Mr. Robertson, a prisoner in the Varner Supermax Unit of the Arkansas Department of Correction (“ADC”), filed his original complaint pro se pursuant to 42 U.S.C. § 1983, and two amended complaints, alleging that defendants in their official and personal capacities violated his constitutional rights under the Eighth Amendment and the Equal Protection Clause of the Fourteenth Amendment (Dkt. Nos. 2, 5, 6).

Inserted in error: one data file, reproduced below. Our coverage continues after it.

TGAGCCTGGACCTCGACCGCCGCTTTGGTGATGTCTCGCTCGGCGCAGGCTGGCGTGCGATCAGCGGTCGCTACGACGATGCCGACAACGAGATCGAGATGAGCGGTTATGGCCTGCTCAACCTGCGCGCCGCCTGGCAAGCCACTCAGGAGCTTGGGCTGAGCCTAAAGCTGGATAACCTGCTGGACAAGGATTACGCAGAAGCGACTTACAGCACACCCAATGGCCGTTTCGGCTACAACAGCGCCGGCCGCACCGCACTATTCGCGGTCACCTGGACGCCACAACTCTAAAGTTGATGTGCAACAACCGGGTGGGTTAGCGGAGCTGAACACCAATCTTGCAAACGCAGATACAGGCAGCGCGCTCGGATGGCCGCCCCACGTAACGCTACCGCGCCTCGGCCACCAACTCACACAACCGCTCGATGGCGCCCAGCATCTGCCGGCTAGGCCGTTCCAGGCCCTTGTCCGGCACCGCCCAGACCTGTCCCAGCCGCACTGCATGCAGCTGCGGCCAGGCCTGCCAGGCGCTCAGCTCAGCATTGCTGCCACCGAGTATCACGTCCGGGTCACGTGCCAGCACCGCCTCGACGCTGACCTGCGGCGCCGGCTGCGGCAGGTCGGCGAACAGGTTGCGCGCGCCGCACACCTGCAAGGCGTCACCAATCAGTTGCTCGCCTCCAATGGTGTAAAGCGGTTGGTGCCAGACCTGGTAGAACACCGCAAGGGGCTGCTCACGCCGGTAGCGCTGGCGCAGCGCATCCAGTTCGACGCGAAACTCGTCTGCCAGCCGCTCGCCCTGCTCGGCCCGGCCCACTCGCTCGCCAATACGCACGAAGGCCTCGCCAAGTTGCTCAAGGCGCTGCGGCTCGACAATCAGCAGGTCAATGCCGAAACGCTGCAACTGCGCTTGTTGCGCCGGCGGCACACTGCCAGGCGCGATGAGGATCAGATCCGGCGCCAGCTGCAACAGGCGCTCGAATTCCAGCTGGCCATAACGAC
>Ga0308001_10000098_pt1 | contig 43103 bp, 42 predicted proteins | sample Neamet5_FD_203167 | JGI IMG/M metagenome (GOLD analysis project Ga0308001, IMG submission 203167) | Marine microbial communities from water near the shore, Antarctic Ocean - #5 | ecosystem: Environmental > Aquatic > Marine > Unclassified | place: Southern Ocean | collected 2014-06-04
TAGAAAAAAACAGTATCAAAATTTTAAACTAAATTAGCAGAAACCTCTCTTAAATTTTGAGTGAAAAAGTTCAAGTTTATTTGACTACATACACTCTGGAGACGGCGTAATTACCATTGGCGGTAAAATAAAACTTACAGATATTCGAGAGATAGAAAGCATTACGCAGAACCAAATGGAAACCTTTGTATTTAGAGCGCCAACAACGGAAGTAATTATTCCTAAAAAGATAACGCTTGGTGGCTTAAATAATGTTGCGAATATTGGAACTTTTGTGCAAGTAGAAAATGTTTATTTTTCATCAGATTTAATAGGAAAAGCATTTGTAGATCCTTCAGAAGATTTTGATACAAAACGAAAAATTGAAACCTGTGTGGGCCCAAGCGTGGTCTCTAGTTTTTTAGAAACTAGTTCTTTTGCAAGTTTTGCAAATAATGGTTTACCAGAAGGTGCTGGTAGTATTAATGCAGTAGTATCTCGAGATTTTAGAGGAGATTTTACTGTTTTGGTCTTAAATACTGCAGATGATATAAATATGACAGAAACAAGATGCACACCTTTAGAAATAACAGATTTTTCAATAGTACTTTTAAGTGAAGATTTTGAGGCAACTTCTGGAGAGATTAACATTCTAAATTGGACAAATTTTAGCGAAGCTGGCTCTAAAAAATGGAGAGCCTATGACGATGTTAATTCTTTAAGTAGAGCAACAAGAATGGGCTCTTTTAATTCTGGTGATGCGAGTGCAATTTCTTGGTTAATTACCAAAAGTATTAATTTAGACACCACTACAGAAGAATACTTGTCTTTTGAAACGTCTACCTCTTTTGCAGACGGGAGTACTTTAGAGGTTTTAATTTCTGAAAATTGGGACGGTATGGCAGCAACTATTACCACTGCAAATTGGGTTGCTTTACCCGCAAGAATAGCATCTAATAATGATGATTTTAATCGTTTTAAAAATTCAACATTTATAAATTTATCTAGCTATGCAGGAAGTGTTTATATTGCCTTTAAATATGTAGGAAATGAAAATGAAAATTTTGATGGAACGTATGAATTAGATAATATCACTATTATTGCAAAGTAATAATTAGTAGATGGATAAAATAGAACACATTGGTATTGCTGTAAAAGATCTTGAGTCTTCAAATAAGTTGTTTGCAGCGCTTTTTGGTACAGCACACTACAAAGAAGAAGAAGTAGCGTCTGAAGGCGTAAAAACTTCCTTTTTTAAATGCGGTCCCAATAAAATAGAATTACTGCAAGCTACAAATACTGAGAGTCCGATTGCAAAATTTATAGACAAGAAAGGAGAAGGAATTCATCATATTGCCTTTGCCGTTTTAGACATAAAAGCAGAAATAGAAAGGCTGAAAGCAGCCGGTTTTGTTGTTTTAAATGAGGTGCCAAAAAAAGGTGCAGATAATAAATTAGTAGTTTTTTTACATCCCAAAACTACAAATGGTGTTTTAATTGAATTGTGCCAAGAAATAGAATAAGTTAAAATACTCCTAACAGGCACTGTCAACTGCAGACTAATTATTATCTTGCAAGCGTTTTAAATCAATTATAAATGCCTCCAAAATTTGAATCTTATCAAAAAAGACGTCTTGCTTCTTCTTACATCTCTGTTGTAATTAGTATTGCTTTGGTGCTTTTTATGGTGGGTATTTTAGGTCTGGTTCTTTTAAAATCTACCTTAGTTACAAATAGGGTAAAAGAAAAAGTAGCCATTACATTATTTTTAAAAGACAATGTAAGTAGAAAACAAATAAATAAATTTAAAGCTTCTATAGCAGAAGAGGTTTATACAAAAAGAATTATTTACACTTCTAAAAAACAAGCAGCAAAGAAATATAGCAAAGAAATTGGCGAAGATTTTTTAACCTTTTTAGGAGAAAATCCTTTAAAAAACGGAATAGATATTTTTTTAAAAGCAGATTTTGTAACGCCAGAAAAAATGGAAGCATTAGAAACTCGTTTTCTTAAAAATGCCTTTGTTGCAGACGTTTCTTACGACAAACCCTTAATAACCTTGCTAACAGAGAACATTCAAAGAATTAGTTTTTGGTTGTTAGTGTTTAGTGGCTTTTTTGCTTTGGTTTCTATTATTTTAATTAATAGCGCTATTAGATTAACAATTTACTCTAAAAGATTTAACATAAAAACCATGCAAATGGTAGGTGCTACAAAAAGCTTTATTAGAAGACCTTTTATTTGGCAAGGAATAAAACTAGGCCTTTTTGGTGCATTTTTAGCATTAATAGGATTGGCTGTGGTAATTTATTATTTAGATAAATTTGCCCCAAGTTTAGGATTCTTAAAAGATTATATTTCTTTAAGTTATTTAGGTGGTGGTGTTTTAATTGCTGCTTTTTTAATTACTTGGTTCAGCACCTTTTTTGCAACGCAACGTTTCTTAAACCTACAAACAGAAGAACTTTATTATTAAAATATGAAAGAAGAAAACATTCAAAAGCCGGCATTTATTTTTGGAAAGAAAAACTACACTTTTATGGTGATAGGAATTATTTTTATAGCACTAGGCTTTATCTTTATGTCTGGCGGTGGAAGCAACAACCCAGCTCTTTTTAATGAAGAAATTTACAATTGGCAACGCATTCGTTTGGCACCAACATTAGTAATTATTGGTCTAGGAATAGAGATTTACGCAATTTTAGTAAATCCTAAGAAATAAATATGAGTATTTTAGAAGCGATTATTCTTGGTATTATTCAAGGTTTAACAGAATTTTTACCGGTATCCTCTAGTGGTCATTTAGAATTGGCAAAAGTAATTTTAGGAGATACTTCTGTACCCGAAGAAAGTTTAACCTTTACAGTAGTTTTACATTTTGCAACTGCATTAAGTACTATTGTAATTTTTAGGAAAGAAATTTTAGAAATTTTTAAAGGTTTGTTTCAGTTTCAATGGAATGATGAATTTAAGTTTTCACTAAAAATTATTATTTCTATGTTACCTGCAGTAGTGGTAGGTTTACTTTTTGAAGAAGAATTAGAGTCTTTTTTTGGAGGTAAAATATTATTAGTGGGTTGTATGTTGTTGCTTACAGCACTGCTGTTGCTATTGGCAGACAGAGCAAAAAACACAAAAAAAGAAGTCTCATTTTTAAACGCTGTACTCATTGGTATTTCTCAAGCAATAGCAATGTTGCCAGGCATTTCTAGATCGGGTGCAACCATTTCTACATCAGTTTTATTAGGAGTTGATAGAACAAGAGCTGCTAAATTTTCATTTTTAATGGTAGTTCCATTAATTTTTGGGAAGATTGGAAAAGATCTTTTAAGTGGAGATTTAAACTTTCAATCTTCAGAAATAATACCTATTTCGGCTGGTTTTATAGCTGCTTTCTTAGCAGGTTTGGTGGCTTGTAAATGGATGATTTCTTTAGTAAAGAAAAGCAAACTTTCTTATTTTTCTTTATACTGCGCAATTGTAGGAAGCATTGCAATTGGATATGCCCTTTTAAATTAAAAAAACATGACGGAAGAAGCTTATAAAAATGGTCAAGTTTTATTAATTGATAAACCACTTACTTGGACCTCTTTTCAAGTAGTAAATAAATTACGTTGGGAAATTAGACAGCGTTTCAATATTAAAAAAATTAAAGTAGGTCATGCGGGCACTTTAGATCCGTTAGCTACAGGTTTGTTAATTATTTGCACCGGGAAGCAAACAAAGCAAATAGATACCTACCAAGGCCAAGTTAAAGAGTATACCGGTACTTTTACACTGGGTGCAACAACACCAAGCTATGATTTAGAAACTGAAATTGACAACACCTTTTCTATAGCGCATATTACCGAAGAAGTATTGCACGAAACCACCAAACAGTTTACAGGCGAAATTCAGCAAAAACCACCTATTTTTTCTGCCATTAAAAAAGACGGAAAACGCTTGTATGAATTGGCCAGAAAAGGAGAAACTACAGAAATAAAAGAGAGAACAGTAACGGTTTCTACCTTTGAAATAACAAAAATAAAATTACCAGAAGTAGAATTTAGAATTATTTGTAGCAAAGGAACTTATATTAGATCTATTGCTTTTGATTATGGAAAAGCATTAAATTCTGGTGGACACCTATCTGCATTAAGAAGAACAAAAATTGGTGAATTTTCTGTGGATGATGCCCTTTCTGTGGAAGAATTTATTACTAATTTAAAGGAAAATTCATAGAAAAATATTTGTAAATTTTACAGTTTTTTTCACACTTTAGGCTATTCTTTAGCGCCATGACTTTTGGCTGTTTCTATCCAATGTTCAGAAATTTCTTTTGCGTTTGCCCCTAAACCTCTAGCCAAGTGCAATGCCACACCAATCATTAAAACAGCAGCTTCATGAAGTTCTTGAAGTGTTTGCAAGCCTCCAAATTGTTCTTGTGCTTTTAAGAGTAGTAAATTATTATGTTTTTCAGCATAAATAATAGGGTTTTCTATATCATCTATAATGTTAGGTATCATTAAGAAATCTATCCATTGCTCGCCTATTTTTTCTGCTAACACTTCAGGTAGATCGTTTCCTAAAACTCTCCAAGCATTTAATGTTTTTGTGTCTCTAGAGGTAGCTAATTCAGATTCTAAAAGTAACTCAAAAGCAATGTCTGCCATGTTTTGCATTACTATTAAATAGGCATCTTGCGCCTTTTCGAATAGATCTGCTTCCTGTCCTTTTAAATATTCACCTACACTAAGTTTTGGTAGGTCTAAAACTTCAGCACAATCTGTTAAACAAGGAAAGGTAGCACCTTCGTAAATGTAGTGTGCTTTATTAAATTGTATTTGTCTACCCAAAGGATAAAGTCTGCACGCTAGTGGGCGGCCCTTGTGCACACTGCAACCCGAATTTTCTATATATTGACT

Mr. Robertson alleges that on June 14, 2017, separate defendants Lieutenant Esaw and Sergeant Dennis placed him in the “Isolation One” shower after he threatened to kill himself (Dkt. No. 2, at 4). He also alleges that he stayed in the shower until the next evening, June 15, 2017 (Id., at 4). While in the shower, he alleges that he was deprived of all clothing except for a paper gown, he had no toilet or bathroom breaks, he was forced to relieve himself in the shower drain, he was not given any water to drink, he had no bed and was forced to place his mattress on top of the floor drain where he had relieved himself, he had to sleep and eat in the shower, and he was forced to endure bugs crawling on him (Dkt. Nos. 2, at 4; 5, at 2; 6, at 1). Mr. Robertson alleges that, the evening of June 15, 2017, he was taken to the Isolation Four dayroom, where he had to sleep on the floor until the next day, at which time he was placed in a cell (Dkt. No. 2, at 4).